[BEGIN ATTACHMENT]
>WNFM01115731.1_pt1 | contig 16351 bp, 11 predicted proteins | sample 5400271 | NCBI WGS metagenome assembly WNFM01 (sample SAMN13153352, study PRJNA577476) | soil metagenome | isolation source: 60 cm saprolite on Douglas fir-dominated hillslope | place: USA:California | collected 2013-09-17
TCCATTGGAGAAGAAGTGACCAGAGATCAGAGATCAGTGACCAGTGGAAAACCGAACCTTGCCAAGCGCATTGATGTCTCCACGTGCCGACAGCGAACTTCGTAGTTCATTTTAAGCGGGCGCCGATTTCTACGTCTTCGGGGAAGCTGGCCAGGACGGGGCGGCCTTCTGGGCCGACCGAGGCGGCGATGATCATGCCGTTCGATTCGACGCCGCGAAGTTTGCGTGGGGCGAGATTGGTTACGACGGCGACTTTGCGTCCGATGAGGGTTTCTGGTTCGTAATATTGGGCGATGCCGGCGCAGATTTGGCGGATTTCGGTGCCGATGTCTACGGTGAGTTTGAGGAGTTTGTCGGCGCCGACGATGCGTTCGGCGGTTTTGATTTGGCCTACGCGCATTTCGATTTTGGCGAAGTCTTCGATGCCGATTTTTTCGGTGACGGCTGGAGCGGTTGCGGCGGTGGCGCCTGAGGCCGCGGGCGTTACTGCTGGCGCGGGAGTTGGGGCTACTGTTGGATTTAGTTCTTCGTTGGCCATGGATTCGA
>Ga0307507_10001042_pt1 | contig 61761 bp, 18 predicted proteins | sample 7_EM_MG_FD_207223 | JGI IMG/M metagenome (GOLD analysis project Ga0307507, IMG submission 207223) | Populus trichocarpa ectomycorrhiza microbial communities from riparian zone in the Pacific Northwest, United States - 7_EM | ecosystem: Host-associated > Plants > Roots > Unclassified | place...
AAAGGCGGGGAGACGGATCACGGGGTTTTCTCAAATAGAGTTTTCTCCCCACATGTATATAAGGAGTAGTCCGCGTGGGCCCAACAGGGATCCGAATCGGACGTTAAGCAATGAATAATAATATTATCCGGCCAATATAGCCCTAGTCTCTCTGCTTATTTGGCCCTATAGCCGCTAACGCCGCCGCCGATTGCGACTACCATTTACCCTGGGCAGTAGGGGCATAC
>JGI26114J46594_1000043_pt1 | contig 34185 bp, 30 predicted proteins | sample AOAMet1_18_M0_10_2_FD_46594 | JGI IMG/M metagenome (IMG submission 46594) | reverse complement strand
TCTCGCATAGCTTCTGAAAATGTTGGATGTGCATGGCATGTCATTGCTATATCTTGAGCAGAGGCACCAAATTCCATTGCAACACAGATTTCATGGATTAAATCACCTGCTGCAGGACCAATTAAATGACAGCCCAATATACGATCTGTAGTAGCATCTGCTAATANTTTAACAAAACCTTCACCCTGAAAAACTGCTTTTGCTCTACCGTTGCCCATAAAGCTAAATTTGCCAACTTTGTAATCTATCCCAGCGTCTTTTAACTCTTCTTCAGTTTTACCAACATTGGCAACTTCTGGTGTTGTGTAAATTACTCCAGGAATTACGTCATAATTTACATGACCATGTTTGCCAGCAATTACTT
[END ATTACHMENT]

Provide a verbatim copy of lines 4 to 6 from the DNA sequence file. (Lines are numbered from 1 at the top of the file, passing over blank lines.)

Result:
AAAGGCGGGGAGACGGATCACGGGGTTTTCTCAAATAGAGTTTTCTCCCCACATGTATATAAGGAGTAGTCCGCGTGGGCCCAACAGGGATCCGAATCGGACGTTAAGCAATGAATAATAATATTATCCGGCCAATATAGCCCTAGTCTCTCTGCTTATTTGGCCCTATAGCCGCTAACGCCGCCGCCGATTGCGACTACCATTTACCCTGGGCAGTAGGGGCATAC
>JGI26114J46594_1000043_pt1 | contig 34185 bp, 30 predicted proteins | sample AOAMet1_18_M0_10_2_FD_46594 | JGI IMG/M metagenome (IMG submission 46594) | reverse complement strand
TCTCGCATAGCTTCTGAAAATGTTGGATGTGCATGGCATGTCATTGCTATATCTTGAGCAGAGGCACCAAATTCCATTGCAACACAGATTTCATGGATTAAATCACCTGCTGCAGGACCAATTAAATGACAGCCCAATATACGATCTGTAGTAGCATCTGCTAATANTTTAACAAAACCTTCACCCTGAAAAACTGCTTTTGCTCTACCGTTGCCCATAAAGCTAAATTTGCCAACTTTGTAATCTATCCCAGCGTCTTTTAACTCTTCTTCAGTTTTACCAACATTGGCAACTTCTGGTGTTGTGTAAATTACTCCAGGAATTACGTCATAATTTACATGACCATGTTTGCCAGCAATTACTT